The included IR remote control worked well up to 10 meters, and I could use the IR learning function to record some of my TV remote control buttons like power and volume. I did not use it very long though, as I used a more convenient air mouse most of the time.

A short press on the remote control power button will bring a menu to select between Power off, Standby, or Reboot.


But a long press will allow you to select between showing this menu (Ask me) go to power off and standby mode directly.

So while power handling is nicely implemented, I found power consumption to be rather high in power off mode:

  • Power off – 2.3 to 2.4 Watts (although once I somehow managed 1.0 Watt)
  • Standby – 3.3 Watts
  • Idle – 3.2 Watts
  • Power off + USB HDD – 5.0 to 6.2 Watts (even after 3 hours). The Ethernet port can establish a link if I connect the cable…
  • Standby – 5.0 to 6.4 Watts
  • Idle + USB HDD – 6.4 to 7.0 Watts

So it looks like something is wrong with power off mode.

Zidoo X7 gets a little less hot than MVR9, but I still measured up to 45 and 52ºC max measured on the top and bottom covers after playing a 2-hour 1080p video in ZDMC (Kodi fork), and 47 and 55ºC after playing Riptide GP2 for about 15 minutes. CPU-Z reported respectively 74.6°C and 83.9°C after the tests. The ambient temperature was around 28°C, and I did not experience any noticeable slowdowns during the review.

Zidoo X7 works pretty well, and I’m especially pleased with the new ZIUI launcher that’s both beautiful and convenient to use, and attention to details like option for power handling. But not everything is prefect, as power consumption in power off mode is rather high, and apps installed with Google Play show twice in the list of apps.

Video & Audio Playback – ZDMC, MediaCenter, DRM, and YouTube

Zidoo X7 comes with the compan’y own Kodi fork named ZDMC (ZiDoo MediaCenter) based on Kodi 16.1.

Click to Enlarge

For some reasons, “Accelerate VP9” and “Enable fractional HDMI (23.976, 59.67)” were disabled in Settings->Videos->RKMC, so I enabled them, as well as automatic frame rate switching before starting to test videos.

As mentioned in the introduction, I used 802.11ac WiFi for testing with my router about 4 meters away and behind a wall, but since I came across buffering issues in some videos, I tested with three methods in case of problems, stopping at the first successful attempt:

  1. ZDMC + 802.11ac WiFI (WiFi)
  2. ZDMC + 10/100M Ethernet (Ethernet)
  3. ZDMC + USB NTFS partition (HDD)

Those are the results for 4K videos:

  • HD.Club-4K-Chimei-inn-60mbps.mp4 (H.264, 30 fps)

    • WiFi – Some buffering, then video OK, but no audio
    • Ethernet – Video OK, but no audio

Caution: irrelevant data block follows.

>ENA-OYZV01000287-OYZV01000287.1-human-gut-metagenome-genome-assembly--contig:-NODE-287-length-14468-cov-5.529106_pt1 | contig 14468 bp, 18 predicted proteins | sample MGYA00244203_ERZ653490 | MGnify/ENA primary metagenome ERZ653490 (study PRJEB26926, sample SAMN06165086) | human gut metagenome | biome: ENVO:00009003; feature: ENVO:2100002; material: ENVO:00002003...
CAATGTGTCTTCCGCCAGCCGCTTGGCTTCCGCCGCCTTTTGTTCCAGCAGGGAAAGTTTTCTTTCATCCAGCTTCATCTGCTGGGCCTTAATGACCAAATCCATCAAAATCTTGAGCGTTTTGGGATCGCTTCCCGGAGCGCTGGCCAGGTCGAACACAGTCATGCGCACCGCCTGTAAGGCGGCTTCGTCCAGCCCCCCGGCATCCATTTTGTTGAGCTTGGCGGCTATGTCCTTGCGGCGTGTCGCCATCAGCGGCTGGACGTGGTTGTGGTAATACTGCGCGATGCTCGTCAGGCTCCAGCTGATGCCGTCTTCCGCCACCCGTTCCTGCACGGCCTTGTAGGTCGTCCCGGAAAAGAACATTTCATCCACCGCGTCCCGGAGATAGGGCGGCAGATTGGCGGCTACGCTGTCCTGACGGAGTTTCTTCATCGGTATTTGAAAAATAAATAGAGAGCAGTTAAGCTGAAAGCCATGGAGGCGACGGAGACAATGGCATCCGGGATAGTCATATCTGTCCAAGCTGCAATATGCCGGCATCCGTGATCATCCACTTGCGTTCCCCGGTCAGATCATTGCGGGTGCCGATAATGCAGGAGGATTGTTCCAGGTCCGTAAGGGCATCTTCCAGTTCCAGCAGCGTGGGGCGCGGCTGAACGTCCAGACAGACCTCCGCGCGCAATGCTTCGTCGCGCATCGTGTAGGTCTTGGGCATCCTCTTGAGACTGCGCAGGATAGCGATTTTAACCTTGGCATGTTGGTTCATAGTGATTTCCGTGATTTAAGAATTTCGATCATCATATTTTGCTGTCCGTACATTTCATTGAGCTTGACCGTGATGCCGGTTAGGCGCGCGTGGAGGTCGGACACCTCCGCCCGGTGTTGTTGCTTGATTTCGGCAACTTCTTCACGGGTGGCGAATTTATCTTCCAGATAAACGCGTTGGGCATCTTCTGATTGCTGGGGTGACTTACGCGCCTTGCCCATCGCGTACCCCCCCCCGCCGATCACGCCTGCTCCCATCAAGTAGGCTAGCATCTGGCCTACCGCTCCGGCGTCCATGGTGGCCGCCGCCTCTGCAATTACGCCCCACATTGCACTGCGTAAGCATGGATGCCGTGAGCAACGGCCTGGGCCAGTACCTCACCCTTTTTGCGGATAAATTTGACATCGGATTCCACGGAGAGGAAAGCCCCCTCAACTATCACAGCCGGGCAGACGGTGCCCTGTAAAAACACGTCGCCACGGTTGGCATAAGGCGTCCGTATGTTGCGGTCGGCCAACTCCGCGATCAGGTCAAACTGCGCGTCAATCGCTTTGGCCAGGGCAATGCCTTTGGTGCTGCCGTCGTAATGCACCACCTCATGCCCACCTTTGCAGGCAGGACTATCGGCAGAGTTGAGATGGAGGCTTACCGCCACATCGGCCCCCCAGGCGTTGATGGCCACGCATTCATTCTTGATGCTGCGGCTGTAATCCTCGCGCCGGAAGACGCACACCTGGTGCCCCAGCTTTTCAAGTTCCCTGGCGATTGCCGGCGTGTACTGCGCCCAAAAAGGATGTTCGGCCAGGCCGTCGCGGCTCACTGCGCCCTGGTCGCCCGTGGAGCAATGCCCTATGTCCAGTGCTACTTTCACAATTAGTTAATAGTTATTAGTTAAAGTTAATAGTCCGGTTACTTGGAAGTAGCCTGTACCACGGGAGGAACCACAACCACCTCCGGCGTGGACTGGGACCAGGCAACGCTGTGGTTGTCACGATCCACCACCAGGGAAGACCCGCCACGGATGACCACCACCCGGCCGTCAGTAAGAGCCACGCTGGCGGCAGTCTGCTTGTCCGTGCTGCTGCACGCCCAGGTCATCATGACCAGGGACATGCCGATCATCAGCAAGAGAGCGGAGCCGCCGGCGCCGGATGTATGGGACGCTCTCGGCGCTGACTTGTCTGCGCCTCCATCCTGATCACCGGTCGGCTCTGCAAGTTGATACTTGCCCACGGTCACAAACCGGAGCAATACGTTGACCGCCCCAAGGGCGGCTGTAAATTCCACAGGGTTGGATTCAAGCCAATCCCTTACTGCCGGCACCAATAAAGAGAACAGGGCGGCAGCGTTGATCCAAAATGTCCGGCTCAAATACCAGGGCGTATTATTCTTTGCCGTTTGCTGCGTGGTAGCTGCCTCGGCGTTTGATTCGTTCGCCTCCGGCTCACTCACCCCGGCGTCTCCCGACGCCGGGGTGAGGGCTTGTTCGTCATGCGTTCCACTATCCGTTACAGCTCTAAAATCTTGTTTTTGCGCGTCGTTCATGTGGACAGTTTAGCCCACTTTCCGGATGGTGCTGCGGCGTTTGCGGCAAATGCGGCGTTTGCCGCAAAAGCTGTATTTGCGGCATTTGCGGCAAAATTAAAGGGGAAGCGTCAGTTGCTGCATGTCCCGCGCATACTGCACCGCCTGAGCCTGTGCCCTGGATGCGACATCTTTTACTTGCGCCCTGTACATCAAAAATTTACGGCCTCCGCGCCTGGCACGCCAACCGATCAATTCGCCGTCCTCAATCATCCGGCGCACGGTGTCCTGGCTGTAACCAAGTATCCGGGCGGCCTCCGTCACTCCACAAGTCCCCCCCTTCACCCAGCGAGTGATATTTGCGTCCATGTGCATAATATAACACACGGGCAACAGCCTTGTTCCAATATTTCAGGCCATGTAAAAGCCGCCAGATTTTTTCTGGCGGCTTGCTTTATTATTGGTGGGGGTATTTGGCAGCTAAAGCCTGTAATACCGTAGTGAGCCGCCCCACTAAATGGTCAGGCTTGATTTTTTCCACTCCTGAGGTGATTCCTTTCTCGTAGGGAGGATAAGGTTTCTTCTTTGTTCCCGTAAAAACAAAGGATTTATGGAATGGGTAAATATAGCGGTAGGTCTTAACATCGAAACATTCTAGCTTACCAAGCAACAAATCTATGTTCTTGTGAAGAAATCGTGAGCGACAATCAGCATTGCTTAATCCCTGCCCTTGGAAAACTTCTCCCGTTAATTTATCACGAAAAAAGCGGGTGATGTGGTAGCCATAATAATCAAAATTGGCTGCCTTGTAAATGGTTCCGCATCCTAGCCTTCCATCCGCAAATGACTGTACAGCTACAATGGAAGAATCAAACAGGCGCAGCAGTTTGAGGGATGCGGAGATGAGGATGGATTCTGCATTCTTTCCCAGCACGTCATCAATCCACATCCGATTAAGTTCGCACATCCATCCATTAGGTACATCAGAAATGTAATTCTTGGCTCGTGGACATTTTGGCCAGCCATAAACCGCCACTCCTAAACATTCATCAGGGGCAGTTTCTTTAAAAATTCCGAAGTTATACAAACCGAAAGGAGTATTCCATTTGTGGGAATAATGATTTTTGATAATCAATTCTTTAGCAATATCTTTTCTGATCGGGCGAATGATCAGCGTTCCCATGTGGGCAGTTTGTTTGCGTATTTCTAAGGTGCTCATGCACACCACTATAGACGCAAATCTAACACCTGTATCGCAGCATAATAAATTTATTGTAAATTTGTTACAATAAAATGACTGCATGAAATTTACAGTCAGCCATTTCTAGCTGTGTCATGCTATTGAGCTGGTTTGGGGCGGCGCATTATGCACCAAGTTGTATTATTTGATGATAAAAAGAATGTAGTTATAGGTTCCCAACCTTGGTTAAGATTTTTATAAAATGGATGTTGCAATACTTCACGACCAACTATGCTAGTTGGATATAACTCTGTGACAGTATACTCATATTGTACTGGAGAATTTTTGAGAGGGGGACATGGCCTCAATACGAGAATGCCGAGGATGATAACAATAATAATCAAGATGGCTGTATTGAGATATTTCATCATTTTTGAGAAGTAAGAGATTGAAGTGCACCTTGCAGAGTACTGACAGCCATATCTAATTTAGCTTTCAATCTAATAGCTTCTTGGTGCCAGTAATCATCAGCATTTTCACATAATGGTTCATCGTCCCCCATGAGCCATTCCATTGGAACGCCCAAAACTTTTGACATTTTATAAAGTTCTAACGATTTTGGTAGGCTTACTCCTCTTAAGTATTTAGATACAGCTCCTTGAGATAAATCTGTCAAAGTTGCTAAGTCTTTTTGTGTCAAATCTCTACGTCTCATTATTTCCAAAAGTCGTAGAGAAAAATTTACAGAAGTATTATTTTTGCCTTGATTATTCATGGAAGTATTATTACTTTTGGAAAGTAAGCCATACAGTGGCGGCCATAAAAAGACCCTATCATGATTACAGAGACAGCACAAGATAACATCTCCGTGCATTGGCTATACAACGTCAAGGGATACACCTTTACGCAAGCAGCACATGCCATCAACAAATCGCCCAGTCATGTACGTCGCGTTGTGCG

• HDD – OK
  • sintel-2010-4k.mkv (H.264, 24 fps, 4096×1744)
    • WiFi – Frequent buffering
    • Ethernet – OK (24 Hz video output)
  • Beauty_3840x2160_120fps_420_8bit_HEVC_MP4.mp4 (H.265) –  OK
  • Bosphorus_3840x2160_120fps_420_8bit_HEVC_MP4.mp4 (H.265) – OK
  • Jockey_3840x2160_120fps_420_8bit_HEVC_TS.ts (H.265) – OK
  • MHD_2013_2160p_ShowReel_R_9000f_24fps_RMN_QP23_10b.mkv (10-bit HEVC) – OK (24 Hz video output)
  • phfx_4KHD_VP9TestFootage.webm (VP9) – OK
  • BT.2020.20140602.ts (Rec.2020 compliant video; 36 Mbps; 59.97 Hz)
    • WiFi – Not smooth, no audio
    • Ethernet – Video + Audio OK for a while, then lost audio
    • HDD – OK
  • big_buck_bunny_4k_H264_30fps.mp4 – OK
  • big_buck_bunny_4k_H264_60fps.mp4 – Tested with WiFi only: Not smooth, audio delay (Note: H.264 @ 4K60fps is not supported by RK3328 VPU)
  • Fifa_WorldCup2014_Uruguay-Colombia_4K-x265.mp4 (4K, H.265, 60 fps)
    • WiFi – Long buffering after 2 seconds, then some infrequent audio cuts, infrequent short image freezes
    • Ethernet – Mostly OK, but one short audio cut during the first 3 minutes
    • HDD – OK
  • Samsung_UHD_Dubai_10-bit_HEVC_51.4Mbps.ts (10-bit HEVC / MPEG-4 AAC)
    • WiFi – Not smooth at all, no audio (buffer = 0%)
    • Ethernet – Not smooth at all, no audio (buffer = 0%)
    • HDD – OK
  • Astra-11479_V_22000-Canal+ UHD Demo 42.6 Mbps bitrate.ts (10-bit H.265 from DVB-S2 stream)
    • WiFi – Not smooth at all, no audio (buffer = 0%)
    • Ethernet – Not smooth at all, no audio (buffer = 0%)
    • HDD – OK
  • 暗流涌动-4K.mp4 (10-bit H.264; 120 Mbps)
    • WiFi – Constant buffering (as should be expected)
    • Ethernet – Constant buffering (as should be expected)
    • HDD – OK
  • Ducks Take Off [2160p a 243 Mbps].mkv (4K H.264 @ 29.97 fps; 243 Mbps; no audio) – HDD: Not smooth
  • tara-no9-vp9.webm (4K VP9 YouTube video @ 60 fps, Vorbis audio)
    • WiFi – Frequent buffering, then artifacts starts to show on the whole screen after 10 seconds, and audio lost
    • Ethernet – Some buffering, artifacts after a while, and some apparently AV sync issues
    • HDD – OK
  • The.Curvature.of.Earth.4K.60FPS-YT-UceRgEyfSsc.VP9.3840×2160.OPUS.160K.webm (4K VP9 @ 60 fps + opus audio)
    • WiFi – Frequent buffering, artifacts on the whole screen for 1 or 2 seconds from time to time
    • Ethernet – Plays OK most of the time, but artifacts on the whole screen appears from time to time (e.g. at 00:50, then 1:20, etc..)
    • HDD – Played OK at the beginning, but then massive artifacts between 1:06 to 1:36, before resuming normally